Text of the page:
Intended learning outcomes
A student who has successfully completed this subject should have an advanced understanding of the institutions and procedures of criminal law, as well as be able to critically analyse, engage with, and evaluate to a high standard the bodies of knowledge and practices that compose this specialised area of legal study. This specifically includes an expert understanding, analysis and evaluation of:
- The various institutions that make up the contemporary landscape of criminal law, including but not limited to the institutions of police, crime commissions and royal commissions, public prosecution and defence lawyering, courts, prisons and custodial environments, as well as criminal law reform bodies;
- Institutions of investigation, inquiry and prosecution; institutions of adjudication with specific reference to trial and appeal, institutions of detention and their allied custodial environments, and law reform institutions;
- The traditions of adversarial and inquisitorial forms of criminal procedure, as well as their implications for the current conduct and understanding of criminal law.
- Specific case studies of criminal procedures, such as transnational policing, the privilege against self-incrimination, committal procedures, trial by jury, conditions of detention and fair trial, the history of the appellate jurisdiction in criminal law, miscarriages of justice and the rise of sentence appeals, parole processes and questions of liability.
- Criminal jurisprudence concerned with the institutionalisation of criminal law, its legal procedures and forms of knowledge;
- The conduct, forms and offices of various criminal institutions and their relations to legal systems; and specific lawful practices;
- The differentiated ways in which institutions of criminal law shape questions of criminal liability, evidence and procedure;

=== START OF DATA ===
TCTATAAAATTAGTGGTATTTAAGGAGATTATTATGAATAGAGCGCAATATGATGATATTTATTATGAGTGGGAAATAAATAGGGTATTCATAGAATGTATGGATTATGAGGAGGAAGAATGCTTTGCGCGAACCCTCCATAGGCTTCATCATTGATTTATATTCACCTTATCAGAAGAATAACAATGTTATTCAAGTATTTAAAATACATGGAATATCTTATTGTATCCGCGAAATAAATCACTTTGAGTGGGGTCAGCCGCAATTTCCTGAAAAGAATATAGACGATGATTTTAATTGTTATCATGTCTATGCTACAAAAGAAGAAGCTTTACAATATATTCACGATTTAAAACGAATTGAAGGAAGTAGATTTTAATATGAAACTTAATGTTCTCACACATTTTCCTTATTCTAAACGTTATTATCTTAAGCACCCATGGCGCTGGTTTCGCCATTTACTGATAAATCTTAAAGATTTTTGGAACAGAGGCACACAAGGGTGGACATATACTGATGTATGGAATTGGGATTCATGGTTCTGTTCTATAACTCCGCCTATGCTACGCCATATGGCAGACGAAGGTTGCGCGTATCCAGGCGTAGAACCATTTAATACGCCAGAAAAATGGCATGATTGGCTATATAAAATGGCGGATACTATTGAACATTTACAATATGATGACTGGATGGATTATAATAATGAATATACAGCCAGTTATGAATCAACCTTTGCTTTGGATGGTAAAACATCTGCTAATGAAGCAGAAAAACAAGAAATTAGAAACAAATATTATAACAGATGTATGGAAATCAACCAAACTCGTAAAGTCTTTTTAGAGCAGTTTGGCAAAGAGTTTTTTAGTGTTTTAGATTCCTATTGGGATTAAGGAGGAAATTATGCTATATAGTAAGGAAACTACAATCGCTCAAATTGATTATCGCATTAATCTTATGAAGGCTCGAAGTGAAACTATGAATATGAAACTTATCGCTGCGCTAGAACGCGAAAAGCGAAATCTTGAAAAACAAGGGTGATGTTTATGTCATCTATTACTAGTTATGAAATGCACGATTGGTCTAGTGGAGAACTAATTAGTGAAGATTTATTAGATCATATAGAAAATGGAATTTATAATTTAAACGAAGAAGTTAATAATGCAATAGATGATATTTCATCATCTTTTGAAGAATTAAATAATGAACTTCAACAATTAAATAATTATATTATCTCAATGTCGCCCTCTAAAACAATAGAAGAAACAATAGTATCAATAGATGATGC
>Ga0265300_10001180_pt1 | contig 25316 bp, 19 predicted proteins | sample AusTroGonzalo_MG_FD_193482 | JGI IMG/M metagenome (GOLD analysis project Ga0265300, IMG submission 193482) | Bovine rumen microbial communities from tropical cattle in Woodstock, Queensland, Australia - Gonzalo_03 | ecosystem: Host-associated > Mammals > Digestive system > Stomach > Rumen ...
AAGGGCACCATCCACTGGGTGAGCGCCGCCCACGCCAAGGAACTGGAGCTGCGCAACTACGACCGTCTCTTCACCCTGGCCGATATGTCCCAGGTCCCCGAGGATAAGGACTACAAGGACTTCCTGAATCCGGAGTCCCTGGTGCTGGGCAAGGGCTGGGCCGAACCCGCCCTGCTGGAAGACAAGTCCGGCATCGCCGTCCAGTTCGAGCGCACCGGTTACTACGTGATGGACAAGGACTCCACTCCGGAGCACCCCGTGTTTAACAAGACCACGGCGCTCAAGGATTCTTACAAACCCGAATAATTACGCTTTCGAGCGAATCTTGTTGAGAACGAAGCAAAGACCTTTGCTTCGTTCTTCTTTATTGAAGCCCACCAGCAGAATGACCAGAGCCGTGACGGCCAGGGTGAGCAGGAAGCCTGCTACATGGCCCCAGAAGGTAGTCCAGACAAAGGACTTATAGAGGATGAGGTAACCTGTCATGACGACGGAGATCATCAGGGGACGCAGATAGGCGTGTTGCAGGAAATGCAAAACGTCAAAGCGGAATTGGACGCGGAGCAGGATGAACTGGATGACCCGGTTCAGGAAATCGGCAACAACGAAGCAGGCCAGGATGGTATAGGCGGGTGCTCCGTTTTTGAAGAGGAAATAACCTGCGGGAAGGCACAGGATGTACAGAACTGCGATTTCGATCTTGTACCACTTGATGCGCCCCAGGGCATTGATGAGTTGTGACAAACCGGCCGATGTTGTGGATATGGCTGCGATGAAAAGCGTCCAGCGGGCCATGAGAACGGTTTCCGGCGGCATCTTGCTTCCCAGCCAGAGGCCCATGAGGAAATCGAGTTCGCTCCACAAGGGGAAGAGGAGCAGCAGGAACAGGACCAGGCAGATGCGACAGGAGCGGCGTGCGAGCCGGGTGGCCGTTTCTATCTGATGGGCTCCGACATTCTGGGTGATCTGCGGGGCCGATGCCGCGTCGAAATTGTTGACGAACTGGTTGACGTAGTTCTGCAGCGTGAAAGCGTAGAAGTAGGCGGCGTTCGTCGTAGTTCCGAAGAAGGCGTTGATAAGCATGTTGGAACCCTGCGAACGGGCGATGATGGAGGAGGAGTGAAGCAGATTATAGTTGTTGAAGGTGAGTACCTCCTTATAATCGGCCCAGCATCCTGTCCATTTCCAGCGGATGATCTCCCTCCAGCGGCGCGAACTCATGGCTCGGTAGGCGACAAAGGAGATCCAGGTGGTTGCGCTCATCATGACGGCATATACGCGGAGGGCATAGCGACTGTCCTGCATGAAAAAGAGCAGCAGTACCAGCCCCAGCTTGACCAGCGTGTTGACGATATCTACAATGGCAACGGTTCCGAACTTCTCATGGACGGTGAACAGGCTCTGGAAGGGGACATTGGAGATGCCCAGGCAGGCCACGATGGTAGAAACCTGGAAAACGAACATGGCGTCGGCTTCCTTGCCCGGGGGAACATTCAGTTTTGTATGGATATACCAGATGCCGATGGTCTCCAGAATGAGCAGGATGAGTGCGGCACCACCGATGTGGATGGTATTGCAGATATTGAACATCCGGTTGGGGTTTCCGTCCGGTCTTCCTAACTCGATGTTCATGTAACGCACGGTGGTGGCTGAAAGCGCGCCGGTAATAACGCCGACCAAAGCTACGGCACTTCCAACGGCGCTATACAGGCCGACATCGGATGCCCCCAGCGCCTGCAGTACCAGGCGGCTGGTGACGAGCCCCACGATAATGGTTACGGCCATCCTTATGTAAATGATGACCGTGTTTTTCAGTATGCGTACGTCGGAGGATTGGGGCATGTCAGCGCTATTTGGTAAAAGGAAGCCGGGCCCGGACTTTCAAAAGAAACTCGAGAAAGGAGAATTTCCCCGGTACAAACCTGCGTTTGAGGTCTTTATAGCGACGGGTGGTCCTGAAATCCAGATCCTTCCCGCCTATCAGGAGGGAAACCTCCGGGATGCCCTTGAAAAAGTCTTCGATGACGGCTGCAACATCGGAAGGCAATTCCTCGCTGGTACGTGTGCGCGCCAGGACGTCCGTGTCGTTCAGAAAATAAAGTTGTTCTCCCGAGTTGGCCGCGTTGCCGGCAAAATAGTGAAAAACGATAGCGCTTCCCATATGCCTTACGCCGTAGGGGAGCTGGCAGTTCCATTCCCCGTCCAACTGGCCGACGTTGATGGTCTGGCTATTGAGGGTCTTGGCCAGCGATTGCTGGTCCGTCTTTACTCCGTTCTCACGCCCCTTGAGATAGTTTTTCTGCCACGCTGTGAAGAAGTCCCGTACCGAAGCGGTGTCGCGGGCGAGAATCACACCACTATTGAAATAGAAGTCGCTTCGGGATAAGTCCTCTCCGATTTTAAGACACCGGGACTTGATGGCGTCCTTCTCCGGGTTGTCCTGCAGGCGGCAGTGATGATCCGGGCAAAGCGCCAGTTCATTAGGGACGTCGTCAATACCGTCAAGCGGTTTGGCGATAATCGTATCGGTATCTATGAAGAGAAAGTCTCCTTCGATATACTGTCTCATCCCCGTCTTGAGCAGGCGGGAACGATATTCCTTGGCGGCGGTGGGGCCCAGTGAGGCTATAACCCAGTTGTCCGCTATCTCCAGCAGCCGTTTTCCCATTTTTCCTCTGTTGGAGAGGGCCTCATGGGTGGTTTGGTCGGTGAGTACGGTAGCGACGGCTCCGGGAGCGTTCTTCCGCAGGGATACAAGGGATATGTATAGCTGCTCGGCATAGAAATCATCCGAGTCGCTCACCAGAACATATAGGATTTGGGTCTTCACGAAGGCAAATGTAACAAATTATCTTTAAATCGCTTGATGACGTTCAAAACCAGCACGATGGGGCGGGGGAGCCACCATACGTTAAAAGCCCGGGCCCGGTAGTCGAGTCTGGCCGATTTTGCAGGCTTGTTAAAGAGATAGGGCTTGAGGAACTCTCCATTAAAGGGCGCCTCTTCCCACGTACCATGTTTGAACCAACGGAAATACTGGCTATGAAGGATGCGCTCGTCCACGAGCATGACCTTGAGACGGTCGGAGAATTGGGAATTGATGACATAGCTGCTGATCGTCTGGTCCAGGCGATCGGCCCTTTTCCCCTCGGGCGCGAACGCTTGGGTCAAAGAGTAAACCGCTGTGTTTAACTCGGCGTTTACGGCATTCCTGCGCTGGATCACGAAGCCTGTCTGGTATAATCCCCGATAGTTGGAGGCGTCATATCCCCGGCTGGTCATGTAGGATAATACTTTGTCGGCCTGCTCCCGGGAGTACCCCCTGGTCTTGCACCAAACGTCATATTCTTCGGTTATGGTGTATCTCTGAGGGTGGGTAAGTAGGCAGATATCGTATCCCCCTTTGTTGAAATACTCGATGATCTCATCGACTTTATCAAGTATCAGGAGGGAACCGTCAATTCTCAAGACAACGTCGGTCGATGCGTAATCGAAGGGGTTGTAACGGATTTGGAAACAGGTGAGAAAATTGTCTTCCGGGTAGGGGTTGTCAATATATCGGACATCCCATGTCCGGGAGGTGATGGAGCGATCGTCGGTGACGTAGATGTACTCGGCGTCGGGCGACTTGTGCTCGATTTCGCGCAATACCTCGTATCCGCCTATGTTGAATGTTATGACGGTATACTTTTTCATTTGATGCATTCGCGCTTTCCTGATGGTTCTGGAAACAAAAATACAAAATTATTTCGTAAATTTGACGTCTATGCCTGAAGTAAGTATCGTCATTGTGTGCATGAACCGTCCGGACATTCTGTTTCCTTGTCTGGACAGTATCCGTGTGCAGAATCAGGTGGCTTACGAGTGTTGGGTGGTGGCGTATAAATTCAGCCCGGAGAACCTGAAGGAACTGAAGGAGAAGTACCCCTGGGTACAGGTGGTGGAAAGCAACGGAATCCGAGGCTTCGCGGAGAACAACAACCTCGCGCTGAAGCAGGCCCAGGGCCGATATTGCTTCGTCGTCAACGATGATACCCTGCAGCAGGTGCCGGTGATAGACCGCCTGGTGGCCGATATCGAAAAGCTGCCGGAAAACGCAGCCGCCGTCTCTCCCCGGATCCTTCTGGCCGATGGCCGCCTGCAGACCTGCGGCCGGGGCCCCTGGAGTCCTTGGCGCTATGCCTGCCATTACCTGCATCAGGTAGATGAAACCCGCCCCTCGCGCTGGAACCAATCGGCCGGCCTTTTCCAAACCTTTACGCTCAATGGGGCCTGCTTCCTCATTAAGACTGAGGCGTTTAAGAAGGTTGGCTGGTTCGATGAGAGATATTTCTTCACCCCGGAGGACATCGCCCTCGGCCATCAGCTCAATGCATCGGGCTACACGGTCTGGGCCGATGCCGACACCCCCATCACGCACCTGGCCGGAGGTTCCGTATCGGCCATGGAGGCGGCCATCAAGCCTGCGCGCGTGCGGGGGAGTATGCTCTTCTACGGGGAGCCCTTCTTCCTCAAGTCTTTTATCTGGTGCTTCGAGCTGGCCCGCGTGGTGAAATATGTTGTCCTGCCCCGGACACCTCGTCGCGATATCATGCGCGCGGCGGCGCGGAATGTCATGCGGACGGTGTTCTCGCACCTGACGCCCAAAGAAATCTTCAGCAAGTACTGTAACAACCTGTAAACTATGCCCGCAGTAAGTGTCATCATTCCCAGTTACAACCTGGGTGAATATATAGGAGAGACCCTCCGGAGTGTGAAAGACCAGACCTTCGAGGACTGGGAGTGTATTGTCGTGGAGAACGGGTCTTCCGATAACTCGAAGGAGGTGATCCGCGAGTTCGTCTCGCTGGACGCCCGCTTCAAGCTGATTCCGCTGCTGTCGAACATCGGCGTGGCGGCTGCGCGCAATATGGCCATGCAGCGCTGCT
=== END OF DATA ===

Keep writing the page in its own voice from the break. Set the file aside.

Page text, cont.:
- The complex interaction between national and transnational forms of selected institutions studied, with specific in-depth comparative studies.
In addition, a student who has completed the subject will have obtained:
- A rich and nuanced appreciation of the complexity and variety of the current scholarship on specific criminal institutions, and the jurisprudence of procedure;
- A specialised and integrated knowledge of the laws of criminal procedure, and their comparative and transnational dimensions;
- In-depth knowledge of the institutional ecology of criminal law and in depth research on at least one specific criminal institution;
- The ability to analyse complex problems of criminal institutions and procedures from a variety of perspectives, as well as the capacity to exhibit a well developed judgment on the worth of those perspectives for scholarly understanding;
- The capacity to independently conduct further specialised research in criminal law, whether in higher education or in professional practice.
- Specialist knowledge in legal institutions concerned with crime and criminal law;
- Investigation, analysis and evaluation of the institutional and theoretical issues that are engaged by criminal procedure;
- Ability to respond to and effectively communicate – in both oral and written forms - cogent and nuanced arguments concerning the variety of ways through which criminal law is institutionalised;
- Conducting in-depth research independently and at a high level, including the ability to generate complex ideas and form well-developed judgments as to the worth of those ideas for thinking about and understanding institutions in criminal law;
- Writing up research which presents an extended argument that is informed by and integrates current scholarship in criminal law and the institutional study of law; and
- Exercise professional judgment in responding to the questions of criminal law raised by the social practices of legal institutions.